(1) The electronic properties of ligands having extended-polyconjugated systems, may be tuned (post-modified) if the proper π-stacking additives are chosen. This effect, which is a direct consequence of the ligand–additive interaction, has important consequences in the modification of the catalytic performance of metal complexes containing NHC ligands fused to polyaromatic fragments.

(2) The reactions in which aromatic substrates and catalysts with polyaromatic ligands are used follow a zeroth order dependence on the concentration of the substrates, as a consequence of the saturation of the catalyst with the substrate all along the reaction course. This situation, which strongly resembles enzymatic catalysis, arises from the π-stacking bonding between the substrate and the ligand (ligand–substrate interaction).

(3) The kinetic studies of the reactions in which catalysts with polyaromatic ligands are used indicate that the self-association of the catalysts is clearly influencing the catalytic performance (ligand–ligand interaction). The self-assembly properties of this type of catalysts are also demonstrated by their X-ray molecular structures, which in all cases show the formation of aggregates by π–π-stacking interactions.

(4) Non-covalent interactions allow the heterogeneization of catalysts with polyaromatic ligands onto graphene derivatives. The number of polyaromatic tags attached to the catalyst determines the efficiency of the immobilization. The simplicity in the design of these heterogeneous catalytic systems, in combination with great catalytic performance and recyclability, should be taken into account for the design of future heterogeneous catalysts.

In summary, this article sheds light onto the understanding of the nature and strength of the interaction between the catalyst and the substrate, and aims to improve the basis of the design of organometallic-based supramolecular catalysts. The results given have fundamental implications in the design of future catalysts containing rigid polyaromatic systems, and may inspire future researchers in the design of improved homogeneous catalysts, by taking into account that the activities of the metal complexes are strongly modified by supramolecular interactions.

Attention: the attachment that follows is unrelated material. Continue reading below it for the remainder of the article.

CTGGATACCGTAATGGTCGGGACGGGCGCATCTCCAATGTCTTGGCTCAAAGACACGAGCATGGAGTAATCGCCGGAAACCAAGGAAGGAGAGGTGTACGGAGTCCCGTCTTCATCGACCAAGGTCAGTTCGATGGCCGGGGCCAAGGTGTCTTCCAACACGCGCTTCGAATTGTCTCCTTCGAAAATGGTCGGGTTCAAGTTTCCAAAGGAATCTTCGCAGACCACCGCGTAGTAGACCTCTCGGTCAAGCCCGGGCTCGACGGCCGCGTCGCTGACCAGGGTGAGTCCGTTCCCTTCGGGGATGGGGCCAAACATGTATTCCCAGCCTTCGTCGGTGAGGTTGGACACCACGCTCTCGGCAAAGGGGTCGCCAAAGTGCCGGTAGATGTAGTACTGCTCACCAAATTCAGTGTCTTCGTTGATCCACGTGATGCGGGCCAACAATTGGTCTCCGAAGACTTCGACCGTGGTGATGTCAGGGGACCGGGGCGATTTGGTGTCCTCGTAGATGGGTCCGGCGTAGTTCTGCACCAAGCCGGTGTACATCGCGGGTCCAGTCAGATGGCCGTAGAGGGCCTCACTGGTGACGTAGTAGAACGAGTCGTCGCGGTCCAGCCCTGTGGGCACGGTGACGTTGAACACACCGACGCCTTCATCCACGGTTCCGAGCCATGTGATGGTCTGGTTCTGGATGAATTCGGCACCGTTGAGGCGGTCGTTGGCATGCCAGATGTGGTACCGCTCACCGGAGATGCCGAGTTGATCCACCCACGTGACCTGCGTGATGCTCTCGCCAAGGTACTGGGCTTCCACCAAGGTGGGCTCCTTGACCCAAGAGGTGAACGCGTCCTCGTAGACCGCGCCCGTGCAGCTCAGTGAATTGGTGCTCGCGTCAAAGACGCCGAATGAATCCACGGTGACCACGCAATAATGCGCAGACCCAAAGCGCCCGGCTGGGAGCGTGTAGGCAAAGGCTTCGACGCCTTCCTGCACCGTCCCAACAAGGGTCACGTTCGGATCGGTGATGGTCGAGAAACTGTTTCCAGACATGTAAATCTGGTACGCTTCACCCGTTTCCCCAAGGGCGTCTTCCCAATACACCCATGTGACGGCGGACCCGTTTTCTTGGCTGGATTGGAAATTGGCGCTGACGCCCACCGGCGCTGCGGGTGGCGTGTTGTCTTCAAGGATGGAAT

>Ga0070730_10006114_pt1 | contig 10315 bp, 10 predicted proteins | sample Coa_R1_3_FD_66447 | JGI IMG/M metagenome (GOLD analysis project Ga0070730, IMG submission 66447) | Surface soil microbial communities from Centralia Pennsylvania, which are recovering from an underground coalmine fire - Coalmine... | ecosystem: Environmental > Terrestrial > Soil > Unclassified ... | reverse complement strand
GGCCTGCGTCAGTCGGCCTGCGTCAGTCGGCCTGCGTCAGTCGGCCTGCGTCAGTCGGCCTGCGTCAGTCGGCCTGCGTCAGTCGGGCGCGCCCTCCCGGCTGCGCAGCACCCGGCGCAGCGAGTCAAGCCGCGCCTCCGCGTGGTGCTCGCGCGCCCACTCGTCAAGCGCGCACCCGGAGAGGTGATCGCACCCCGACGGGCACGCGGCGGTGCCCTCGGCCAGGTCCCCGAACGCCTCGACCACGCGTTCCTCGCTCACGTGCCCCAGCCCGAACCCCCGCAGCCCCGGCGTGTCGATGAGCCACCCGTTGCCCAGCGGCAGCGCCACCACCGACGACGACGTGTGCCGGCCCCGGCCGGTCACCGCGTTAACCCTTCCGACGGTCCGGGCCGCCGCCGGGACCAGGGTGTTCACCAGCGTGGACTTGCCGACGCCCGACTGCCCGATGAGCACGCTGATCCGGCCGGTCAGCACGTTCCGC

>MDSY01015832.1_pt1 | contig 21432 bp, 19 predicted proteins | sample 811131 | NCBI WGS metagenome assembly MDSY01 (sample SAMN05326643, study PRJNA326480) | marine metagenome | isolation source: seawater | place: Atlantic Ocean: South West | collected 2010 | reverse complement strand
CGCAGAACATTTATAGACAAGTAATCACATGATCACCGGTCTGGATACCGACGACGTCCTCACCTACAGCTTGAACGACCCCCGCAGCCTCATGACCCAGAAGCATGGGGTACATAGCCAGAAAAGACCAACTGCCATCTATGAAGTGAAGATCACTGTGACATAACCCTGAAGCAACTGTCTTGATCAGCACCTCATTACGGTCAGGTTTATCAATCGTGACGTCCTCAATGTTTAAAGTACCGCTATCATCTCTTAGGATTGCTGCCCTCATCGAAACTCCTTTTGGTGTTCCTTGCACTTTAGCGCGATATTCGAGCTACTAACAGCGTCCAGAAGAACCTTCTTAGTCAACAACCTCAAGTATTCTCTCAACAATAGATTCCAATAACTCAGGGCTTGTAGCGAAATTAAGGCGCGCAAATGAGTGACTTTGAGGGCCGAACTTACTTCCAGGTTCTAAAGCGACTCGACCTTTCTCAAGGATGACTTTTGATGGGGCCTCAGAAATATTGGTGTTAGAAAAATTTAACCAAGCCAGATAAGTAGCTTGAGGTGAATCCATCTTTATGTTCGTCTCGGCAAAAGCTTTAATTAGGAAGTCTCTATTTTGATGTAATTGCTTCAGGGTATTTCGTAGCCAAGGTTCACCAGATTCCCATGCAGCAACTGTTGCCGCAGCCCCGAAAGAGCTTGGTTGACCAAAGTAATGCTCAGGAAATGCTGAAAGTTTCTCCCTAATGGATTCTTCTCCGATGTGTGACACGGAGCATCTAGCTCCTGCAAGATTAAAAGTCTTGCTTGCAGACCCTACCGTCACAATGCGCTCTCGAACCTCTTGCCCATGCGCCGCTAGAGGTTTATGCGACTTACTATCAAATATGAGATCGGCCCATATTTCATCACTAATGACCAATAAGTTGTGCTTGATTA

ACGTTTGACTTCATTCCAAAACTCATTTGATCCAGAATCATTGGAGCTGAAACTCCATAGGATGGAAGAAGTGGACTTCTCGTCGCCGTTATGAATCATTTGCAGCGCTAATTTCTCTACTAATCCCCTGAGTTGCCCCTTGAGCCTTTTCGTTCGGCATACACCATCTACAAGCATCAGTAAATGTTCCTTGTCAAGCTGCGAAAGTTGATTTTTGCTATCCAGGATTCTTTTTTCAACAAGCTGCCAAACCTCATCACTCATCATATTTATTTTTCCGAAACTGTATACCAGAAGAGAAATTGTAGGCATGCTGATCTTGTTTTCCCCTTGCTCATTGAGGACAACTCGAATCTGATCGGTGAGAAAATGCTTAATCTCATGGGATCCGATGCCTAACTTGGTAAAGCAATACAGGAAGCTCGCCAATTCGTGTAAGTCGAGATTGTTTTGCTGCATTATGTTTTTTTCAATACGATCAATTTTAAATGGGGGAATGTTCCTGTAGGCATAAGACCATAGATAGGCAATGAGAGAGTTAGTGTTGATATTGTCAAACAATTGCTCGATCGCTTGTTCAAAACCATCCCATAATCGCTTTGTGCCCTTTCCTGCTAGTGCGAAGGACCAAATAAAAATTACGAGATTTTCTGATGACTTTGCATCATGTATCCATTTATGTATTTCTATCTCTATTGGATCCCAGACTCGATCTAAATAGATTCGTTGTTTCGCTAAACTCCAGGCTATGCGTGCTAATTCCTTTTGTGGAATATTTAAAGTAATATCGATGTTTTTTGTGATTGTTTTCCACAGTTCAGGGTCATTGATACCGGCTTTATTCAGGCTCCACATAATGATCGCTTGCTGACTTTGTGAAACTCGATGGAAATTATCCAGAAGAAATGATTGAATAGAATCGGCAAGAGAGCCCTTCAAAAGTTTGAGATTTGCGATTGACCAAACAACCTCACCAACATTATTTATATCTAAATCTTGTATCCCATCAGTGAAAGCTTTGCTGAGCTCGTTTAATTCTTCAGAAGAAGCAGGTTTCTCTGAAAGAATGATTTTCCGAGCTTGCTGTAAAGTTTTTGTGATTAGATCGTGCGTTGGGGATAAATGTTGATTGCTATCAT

I am very thankful to all the members of the research group, who enthusiastically contributed to the development of the research described in this review article. In particular, I have to sincerely thank the contributions of José A. Mata, Macarena Poyatos, Gregorio Guisado, Sergio Gonell, Sara Sabater, Amparo Prades, Candela Segarra, Hugo Valdés, Sheila Ruíz-Botella and Carmen Mejuto. I am also very thankful to Prof. Dmitry G. Gusev (Wilfrid Laurier University) for the DFT calculations performed for all the examples shown in this work, and for his continuous support to our research. I would like to very especially thank Prof. Robert H. Crabtree, who was the first to predict that π-stacking interactions were responsible for the better catalytic performance of complexes 5 and 6 with respect to the monometallic analogues. He really was the one to inspire all the work described in this article. Finally, I gratefully acknowledge financial support from the ‘Ministerio de Economía y Competitividad’ MINECO of Spain (CTQ2014-51999-P) and the Universitat Jaume I (P11B2014-02).